When it gets dark, the voltage across the panel drops. This can consume significant current from the battery (so-called "dark current", which sounds like the evil side of the force to me). Hence the diode. I have used a low vF diode to reduce how much of or energy we burn getting past it. We can tap into this voltage drop to turn on the light when it gets dark. That's where the PNP transistor comes in.
By making a voltage divider between the solar panel and ground and attaching this to the base of the PNP, we sink a very small emitter-base current when the solar panel stops pulling a voltage. This allows a larger emitter-collector current to flow. The voltage divider between the solar cell and ground can control the switch-point voltage and thus the light level at which our lamp comes on.
Once our PNP turns on, a current flows to the lamp circuit on the right of the diagram (and board).
From here we have a "joule thief" circuit for the LED light. Explanation of this is rather beyond this summary but, once again, Evil Mad Scientist comes to our rescue: see here for a great Joule-thief article and here on Wikipedia for a more in-depth explanation. The overall effect is that we light a 3V white LED from a 2.4 V rechargeable battery and can continue to use the battery as its voltage drops. The capacitor is not an essential part of the circuit but it's great for efficiency. Without it I was finding 100mA being drawn from the battery! With a 1nf capacitor that drops to around 18mA but the LED is just as bright.
Finally, the switch isolates the joule-thief part so that we can continue to charge the battery but have the lamp turned off. If you turn this off then the 5-10 mA that are generated in the shade might just allow you to charge the battery in the winter to give you light about one night a week!
Step 3: Add the Panel to the Jar Lid
As a first step, we need to attach the solar panel to the lid of the jar and pass the connecting leads through. We want to do this in a way that will seal the hole so that we can leave our lamp outside without it filling with water or bugs!
We are starting by putting a hole in the jar lid. To do this, I'm using a small drill-press but that's as much to get small girls comfortable with using power-tools as for any real need. A punch into a block of wood would work well too, I'm sure. However you do it, you'll want to clean up the hole with a file and thread the wires from the solar panel through.
Next, cover the solder points on the panel with hot-glue or epoxy and then glue the panel to the jar. I'm using blue-sparkly glue so that you can see it but normal glue is fine!
Finally, make sure you fill the hole with glue to keep out those bugs!
Step 4: Lay Down Some Components.
Next, we want to start populating the board.*
Since my group will be taking turns at the solder station we'll do several components at a time. On your own you might prefer to add them individually:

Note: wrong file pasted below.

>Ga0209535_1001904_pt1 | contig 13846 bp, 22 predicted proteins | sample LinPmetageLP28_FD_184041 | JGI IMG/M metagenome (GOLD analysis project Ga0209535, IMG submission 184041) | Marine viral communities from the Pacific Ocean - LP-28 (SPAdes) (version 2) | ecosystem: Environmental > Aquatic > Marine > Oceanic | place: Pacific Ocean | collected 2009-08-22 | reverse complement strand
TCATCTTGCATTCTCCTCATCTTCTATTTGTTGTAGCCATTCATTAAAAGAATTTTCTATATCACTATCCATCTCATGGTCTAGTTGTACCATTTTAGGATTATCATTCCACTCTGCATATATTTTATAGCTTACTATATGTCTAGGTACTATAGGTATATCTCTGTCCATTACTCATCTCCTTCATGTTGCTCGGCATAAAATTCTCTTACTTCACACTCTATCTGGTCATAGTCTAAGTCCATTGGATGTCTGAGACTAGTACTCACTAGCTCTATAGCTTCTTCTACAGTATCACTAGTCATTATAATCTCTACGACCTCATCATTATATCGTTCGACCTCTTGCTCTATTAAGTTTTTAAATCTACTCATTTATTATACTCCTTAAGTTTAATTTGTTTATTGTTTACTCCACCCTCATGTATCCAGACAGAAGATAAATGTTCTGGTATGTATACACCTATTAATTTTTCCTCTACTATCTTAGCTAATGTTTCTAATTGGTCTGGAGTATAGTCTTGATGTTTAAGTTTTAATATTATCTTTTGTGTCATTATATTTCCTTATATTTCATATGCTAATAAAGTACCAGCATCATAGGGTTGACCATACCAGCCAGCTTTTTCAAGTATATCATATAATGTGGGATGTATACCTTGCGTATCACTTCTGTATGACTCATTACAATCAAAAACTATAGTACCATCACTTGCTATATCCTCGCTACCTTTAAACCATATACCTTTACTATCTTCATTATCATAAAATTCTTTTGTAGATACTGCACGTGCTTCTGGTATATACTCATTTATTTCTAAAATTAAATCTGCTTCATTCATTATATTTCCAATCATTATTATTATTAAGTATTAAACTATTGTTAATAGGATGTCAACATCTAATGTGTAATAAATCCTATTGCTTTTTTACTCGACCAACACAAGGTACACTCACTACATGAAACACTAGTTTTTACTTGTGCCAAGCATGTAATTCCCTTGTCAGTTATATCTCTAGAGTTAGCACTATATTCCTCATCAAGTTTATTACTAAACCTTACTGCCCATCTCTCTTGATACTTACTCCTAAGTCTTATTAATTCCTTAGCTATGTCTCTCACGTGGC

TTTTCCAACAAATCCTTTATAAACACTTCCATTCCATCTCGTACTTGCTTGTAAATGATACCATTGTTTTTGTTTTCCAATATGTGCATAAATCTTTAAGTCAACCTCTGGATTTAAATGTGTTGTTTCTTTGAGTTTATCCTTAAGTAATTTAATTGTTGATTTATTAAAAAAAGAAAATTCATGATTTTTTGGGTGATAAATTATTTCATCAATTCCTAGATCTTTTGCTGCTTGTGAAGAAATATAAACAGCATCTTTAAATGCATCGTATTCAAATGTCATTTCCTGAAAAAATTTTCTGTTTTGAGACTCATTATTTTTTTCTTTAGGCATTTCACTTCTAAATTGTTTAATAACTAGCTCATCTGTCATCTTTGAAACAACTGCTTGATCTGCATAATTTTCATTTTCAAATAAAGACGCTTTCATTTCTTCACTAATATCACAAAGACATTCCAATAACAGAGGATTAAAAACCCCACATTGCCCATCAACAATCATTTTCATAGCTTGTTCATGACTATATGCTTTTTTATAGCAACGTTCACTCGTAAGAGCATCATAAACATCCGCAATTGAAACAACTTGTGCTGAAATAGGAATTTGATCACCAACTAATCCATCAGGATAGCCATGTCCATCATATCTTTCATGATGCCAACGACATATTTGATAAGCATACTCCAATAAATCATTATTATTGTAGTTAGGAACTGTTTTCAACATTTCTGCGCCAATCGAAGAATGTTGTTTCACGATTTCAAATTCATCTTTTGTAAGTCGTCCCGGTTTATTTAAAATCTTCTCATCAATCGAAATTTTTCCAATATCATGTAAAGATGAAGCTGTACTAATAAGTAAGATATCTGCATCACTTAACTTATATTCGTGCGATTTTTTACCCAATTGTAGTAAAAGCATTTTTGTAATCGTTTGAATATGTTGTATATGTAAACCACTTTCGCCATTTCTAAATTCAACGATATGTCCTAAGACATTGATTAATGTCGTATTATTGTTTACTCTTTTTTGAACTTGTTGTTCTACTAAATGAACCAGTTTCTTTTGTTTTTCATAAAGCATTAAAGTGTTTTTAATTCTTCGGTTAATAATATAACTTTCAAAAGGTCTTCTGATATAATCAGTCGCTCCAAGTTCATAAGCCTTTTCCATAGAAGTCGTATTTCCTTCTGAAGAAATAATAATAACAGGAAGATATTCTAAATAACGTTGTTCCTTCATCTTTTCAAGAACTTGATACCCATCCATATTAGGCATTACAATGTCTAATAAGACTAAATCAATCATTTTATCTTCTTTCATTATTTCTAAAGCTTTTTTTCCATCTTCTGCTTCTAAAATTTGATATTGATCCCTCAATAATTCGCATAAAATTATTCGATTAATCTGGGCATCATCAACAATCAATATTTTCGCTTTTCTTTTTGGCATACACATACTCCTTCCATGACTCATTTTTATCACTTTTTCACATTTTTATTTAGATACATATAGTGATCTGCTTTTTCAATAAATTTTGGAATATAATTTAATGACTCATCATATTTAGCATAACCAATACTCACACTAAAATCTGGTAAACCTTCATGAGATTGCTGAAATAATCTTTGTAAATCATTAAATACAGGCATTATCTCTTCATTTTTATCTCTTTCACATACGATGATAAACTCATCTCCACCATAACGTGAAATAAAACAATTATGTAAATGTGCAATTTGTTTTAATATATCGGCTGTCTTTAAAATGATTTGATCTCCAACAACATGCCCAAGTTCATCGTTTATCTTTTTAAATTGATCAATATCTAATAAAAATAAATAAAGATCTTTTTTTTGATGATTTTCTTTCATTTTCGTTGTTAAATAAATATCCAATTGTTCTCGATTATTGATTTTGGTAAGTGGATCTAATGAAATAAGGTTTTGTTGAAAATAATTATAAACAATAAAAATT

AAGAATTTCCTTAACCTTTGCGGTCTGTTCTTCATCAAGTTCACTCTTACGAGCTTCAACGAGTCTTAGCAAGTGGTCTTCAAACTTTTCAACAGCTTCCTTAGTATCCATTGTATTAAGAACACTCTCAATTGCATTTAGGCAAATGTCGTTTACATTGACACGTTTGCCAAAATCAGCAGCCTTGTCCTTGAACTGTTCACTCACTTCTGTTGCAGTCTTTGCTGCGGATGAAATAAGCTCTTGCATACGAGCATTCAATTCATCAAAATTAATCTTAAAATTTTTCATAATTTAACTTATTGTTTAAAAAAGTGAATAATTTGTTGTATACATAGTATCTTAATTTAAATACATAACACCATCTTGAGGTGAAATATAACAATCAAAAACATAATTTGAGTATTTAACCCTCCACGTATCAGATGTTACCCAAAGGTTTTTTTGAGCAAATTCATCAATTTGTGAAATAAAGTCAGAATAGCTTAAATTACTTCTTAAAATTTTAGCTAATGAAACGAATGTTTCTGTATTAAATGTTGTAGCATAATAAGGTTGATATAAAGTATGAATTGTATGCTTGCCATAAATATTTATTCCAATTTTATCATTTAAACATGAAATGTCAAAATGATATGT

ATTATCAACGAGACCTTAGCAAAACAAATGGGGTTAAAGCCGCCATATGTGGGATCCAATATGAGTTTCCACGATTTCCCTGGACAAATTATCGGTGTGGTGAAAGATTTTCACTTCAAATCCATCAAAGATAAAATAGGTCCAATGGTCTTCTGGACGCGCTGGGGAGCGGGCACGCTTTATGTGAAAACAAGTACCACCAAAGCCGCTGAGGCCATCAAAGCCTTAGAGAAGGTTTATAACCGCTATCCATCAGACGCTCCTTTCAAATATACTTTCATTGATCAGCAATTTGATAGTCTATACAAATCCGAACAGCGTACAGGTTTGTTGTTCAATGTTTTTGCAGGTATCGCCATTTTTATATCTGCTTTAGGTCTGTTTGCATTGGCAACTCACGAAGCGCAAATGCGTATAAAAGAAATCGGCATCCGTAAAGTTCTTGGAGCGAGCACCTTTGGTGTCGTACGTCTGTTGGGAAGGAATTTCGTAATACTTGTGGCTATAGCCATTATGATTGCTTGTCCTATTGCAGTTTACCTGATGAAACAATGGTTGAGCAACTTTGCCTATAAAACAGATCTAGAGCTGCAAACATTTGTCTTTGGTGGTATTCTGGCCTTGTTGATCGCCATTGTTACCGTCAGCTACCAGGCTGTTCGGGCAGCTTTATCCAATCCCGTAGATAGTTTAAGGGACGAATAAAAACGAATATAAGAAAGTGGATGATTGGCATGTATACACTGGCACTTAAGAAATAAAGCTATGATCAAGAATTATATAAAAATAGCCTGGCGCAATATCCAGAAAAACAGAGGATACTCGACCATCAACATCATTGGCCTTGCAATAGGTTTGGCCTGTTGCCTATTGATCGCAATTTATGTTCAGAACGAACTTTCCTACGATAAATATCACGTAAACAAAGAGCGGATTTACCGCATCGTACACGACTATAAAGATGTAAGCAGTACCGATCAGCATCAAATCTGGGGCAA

The resistors are easiest and can go in first - either way round. Bend the legs out a little to hold them. I am not using the 22K resistor to ground but if you include it then your light will come on at slightly higher light levels.
The diode is equally easy but needs to go with the stripe at the end shown on the board.
Then add the two transistors. The PNP (marked 3906) goes to the top left and the NPN (marked 3904) goes to the bottom right. Make sure the case goes the same way around as marked on the board (flat edge towards the bottom).
Finally for this step, add the LED. You can leave as little or as much lead length as you wish but the longer lead (positive / anode side) goes nearest the right hand edge of the board. I was expecting that to be marked on the boards but it didn't come out. It's on the current version.
Now, for each component, carefully solder the leads to the bottom side of the board and clip them close with side-cutters.
*Throughout this 'ible, the pictures of the board are of my first "proof of concept" board which had a track missing (long story) and lacked the 1 nf capacitor. The final board design is shown in a later step and is very similar but I haven't actually had them fab'ed yet.
Step 5: The Toroidal Transformer
The Joule Thief part of the circuit requires a small hand-wound toroidal transformer that we will make and add in this step.
I'm using ferrite beads around 9.8mm wide by 7.5mm deep with an 6.5mm diameter hole. Whatever the size you use, you'll want enough wire for 6-8 turns. For beads the size of mine, take about 20-30 cm of a pair of insulated 22-gauge solid copper wire (I use wire from an old 3-pair telephone cable). Contrasting colours make life easier. Push the wires through your torus leaving around an inch (2.5 cm) sticking out at one end. Now loop the long ends round until you have made 6-8 loops spread evenly round your bead. My beads are pretty much full after 8 turns of this wire.
I have made a few joule thieves and in my experience the ferrite bead is the most likely part to cause a problem. Some types of beads work and some don't and I have not yet divised a way to tell before trying them.
Cut down the leads to an inch at most (say 2cm-ish) and strip the ends. At this point it's handy to use a small sticky-pad to hold the torus in place.